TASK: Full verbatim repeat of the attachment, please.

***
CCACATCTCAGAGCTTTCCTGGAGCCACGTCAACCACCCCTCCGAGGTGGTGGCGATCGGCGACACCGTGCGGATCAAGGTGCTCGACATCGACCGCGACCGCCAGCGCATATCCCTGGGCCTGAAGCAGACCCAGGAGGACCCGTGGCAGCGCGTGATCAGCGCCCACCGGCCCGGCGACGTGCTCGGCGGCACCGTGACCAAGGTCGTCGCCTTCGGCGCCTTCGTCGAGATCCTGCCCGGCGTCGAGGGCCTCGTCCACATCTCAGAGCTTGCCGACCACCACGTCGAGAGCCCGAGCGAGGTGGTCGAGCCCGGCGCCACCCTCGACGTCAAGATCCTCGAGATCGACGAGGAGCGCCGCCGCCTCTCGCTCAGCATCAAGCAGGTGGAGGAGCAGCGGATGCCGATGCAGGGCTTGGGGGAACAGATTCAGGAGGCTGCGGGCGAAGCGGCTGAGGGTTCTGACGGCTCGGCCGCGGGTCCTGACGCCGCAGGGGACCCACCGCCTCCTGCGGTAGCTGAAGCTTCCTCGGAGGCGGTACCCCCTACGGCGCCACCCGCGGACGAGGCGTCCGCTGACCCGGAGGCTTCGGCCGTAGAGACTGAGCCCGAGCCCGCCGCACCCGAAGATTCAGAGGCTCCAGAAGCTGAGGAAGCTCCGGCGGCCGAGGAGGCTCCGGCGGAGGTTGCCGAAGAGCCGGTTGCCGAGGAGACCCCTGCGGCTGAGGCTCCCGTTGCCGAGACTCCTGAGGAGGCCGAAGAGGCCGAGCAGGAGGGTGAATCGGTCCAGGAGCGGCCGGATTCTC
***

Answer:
CCACATCTCAGAGCTTTCCTGGAGCCACGTCAACCACCCCTCCGAGGTGGTGGCGATCGGCGACACCGTGCGGATCAAGGTGCTCGACATCGACCGCGACCGCCAGCGCATATCCCTGGGCCTGAAGCAGACCCAGGAGGACCCGTGGCAGCGCGTGATCAGCGCCCACCGGCCCGGCGACGTGCTCGGCGGCACCGTGACCAAGGTCGTCGCCTTCGGCGCCTTCGTCGAGATCCTGCCCGGCGTCGAGGGCCTCGTCCACATCTCAGAGCTTGCCGACCACCACGTCGAGAGCCCGAGCGAGGTGGTCGAGCCCGGCGCCACCCTCGACGTCAAGATCCTCGAGATCGACGAGGAGCGCCGCCGCCTCTCGCTCAGCATCAAGCAGGTGGAGGAGCAGCGGATGCCGATGCAGGGCTTGGGGGAACAGATTCAGGAGGCTGCGGGCGAAGCGGCTGAGGGTTCTGACGGCTCGGCCGCGGGTCCTGACGCCGCAGGGGACCCACCGCCTCCTGCGGTAGCTGAAGCTTCCTCGGAGGCGGTACCCCCTACGGCGCCACCCGCGGACGAGGCGTCCGCTGACCCGGAGGCTTCGGCCGTAGAGACTGAGCCCGAGCCCGCCGCACCCGAAGATTCAGAGGCTCCAGAAGCTGAGGAAGCTCCGGCGGCCGAGGAGGCTCCGGCGGAGGTTGCCGAAGAGCCGGTTGCCGAGGAGACCCCTGCGGCTGAGGCTCCCGTTGCCGAGACTCCTGAGGAGGCCGAAGAGGCCGAGCAGGAGGGTGAATCGGTCCAGGAGCGGCCGGATTCTC